Progress report on upcoming legal changes

  • Discrimination
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Peninsula Team, Peninsula Team

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Even though a wave of new rights and modifications to existing laws have only just taken effect in April, there are even more legal changes on the way in 2024. Here we look at where we are with the new law on sexual harassment and the new statutory Code of Practice on Dismissal and Re-engagement.

Sexual harassment

Sexual harassment is unwanted conduct of a sexual nature, which has the purpose or effect of violating the dignity of a worker, or creating an intimidating, hostile, degrading, humiliating or offensive environment.

It could include the following:

·       Sexual comments or jokes

·       Suggestive looks, staring or leering

·       Propositions and sexual advances

·       Sexual gestures

·       Sexual posts or contact on social media

·       Spreading sexual rumours about a person

·       Unwelcome touching, hugging, or kissing

The new Worker Protection (Amendment of Equality Act 2010) Act 2023 is expected to come into force in October 2024.

Once implemented, it will introduce a proactive duty on employers to take reasonable steps to prevent sexual harassment of their employees. Currently, the only time an employer needs to demonstrate that they have taken reasonable steps is when defending an employment tribunal claim for harassment. Once the new Act is in force, however, an organisation could be asked by the Equality and Human Rights Commission (EHRC) to demonstrate that it takes reasonable steps to prevent sexual harassment, at any point, regardless of whether an employment tribunal claim has been brought or not.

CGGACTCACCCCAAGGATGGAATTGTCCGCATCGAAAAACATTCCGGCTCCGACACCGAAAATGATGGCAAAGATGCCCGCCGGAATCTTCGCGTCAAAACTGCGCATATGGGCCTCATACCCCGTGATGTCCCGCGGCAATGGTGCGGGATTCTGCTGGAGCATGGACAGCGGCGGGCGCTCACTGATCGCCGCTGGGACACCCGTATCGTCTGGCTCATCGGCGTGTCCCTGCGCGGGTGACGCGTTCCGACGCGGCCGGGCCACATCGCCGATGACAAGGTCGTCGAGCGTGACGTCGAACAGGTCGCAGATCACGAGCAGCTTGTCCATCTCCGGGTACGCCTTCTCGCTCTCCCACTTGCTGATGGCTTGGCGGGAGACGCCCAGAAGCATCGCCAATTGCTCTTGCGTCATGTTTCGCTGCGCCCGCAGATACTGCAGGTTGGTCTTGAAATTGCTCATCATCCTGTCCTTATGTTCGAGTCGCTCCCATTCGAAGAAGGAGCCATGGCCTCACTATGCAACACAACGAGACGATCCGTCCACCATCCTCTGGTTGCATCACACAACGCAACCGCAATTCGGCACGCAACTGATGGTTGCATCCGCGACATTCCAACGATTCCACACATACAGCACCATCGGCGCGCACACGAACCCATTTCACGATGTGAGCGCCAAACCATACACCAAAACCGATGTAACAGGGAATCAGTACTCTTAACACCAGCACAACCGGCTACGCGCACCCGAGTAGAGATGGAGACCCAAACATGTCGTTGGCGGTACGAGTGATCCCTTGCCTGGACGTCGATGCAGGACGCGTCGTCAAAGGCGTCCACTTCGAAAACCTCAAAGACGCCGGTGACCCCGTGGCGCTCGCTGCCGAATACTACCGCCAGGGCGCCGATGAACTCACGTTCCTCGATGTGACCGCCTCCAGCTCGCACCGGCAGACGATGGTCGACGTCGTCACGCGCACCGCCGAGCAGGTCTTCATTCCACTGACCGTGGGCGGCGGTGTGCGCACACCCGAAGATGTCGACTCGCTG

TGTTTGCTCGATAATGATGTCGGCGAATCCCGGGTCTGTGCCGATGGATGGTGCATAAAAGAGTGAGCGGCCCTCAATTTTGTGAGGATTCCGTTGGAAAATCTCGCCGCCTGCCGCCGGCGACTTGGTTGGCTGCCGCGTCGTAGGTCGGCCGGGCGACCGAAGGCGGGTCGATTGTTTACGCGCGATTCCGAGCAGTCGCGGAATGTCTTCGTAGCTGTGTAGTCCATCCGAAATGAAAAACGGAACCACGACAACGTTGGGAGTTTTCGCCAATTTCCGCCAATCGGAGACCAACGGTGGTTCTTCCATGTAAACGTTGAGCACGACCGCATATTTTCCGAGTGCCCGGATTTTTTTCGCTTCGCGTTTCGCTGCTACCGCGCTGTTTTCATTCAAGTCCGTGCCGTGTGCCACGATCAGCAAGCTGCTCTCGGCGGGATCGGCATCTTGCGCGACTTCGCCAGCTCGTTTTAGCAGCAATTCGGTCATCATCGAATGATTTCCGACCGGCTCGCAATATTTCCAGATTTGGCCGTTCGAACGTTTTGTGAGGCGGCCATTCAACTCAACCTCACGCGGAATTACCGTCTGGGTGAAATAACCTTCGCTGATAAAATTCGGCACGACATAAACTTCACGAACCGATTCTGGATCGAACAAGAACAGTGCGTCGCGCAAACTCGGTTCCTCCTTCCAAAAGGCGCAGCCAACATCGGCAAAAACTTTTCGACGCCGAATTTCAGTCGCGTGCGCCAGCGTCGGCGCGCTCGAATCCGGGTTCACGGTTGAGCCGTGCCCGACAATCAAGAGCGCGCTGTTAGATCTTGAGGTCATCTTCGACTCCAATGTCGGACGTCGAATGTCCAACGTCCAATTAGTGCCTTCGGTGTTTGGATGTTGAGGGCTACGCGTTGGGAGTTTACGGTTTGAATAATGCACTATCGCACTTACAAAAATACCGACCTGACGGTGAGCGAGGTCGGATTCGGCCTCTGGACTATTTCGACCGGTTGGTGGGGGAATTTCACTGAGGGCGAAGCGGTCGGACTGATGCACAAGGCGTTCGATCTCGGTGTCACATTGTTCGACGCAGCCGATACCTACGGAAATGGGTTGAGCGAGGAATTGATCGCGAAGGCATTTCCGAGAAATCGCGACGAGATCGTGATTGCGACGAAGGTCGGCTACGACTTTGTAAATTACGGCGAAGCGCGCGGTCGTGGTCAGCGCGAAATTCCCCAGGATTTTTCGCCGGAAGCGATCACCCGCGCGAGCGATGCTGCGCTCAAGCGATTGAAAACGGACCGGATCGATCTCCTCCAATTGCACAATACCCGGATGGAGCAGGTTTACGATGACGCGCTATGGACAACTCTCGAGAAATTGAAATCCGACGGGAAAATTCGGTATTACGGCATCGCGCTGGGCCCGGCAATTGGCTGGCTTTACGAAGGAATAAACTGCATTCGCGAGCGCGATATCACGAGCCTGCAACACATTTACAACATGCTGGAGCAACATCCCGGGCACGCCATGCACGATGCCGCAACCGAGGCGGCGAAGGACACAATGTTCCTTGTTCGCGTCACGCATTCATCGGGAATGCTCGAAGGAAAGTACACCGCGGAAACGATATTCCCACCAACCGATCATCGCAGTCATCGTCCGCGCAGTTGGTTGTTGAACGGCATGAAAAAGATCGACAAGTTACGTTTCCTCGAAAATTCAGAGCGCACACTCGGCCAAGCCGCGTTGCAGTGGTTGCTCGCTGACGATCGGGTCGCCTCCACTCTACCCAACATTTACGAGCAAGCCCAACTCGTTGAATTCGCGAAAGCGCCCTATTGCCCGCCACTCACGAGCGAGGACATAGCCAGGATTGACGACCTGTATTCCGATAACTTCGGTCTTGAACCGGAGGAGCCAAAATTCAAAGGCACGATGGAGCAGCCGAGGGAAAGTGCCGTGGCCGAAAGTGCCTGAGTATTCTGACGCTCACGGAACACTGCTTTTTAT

If a sexual harassment claim is made and is successful, the Act will also give tribunals the power to uplift the compensation by up to 25% where the employer has failed in their duty to take reasonable steps to prevent sexual harassment.

This naturally raises the question, what are reasonable steps to prevent sexual harassment? The EHRC has confirmed that they will be updating their technical guidance to set out steps that employers should take to comply with the new duty. It is likely that reasonable steps will include, for example, regular training, transparent and simple reporting procedures, as well as taking action after a complaint has been made, where appropriate. Having a policy which sets outs the organisation’s stance on sexual harassment will also be needed, but before employers can draft any such policy, the EHRC updated guidance is needed first.

What do I do if an employee says they're being sexually harassed?

Who is liable for sexual harassment at work?

Statutory Code of Practice on Dismissal and Re-engagement

Dismissal and re-engagement, also known as ‘fire and re-hire’, is the practice of forcibly changing terms and conditions by dismissing an employee and then re-engaging them on new terms. It is not of itself an unfair practice but because the process involves a dismissal, it is subject to the usual rules on fair dismissals.

Following the news that in early 2022, P&O Ferries dismissed hundreds of employees, the Government released a draft statutory Code of Practice on dismissal and re-engagement. Following a period of consultation, the draft Code was updated, and the final version is now being debated through Parliament.

The aim of the Code is to ensure that employees are not simply threatened with dismissal as a way to obtain agreement to contractual changes. It encourages a greater level of consultation with the objective of making sure that employees are treated fairly during the process. Once in force, where relevant, the tribunal will consider whether or not the Code has been followed. The tribunal will then have the power to increase any award by up to 25% if the employer has unreasonably failed to comply with the code.

Subject to parliamentary approval, the Code is expected to be in force from 18th July 2024.

Can I fire and rehire?

What does the draft code of practice on fire and re-hire say?

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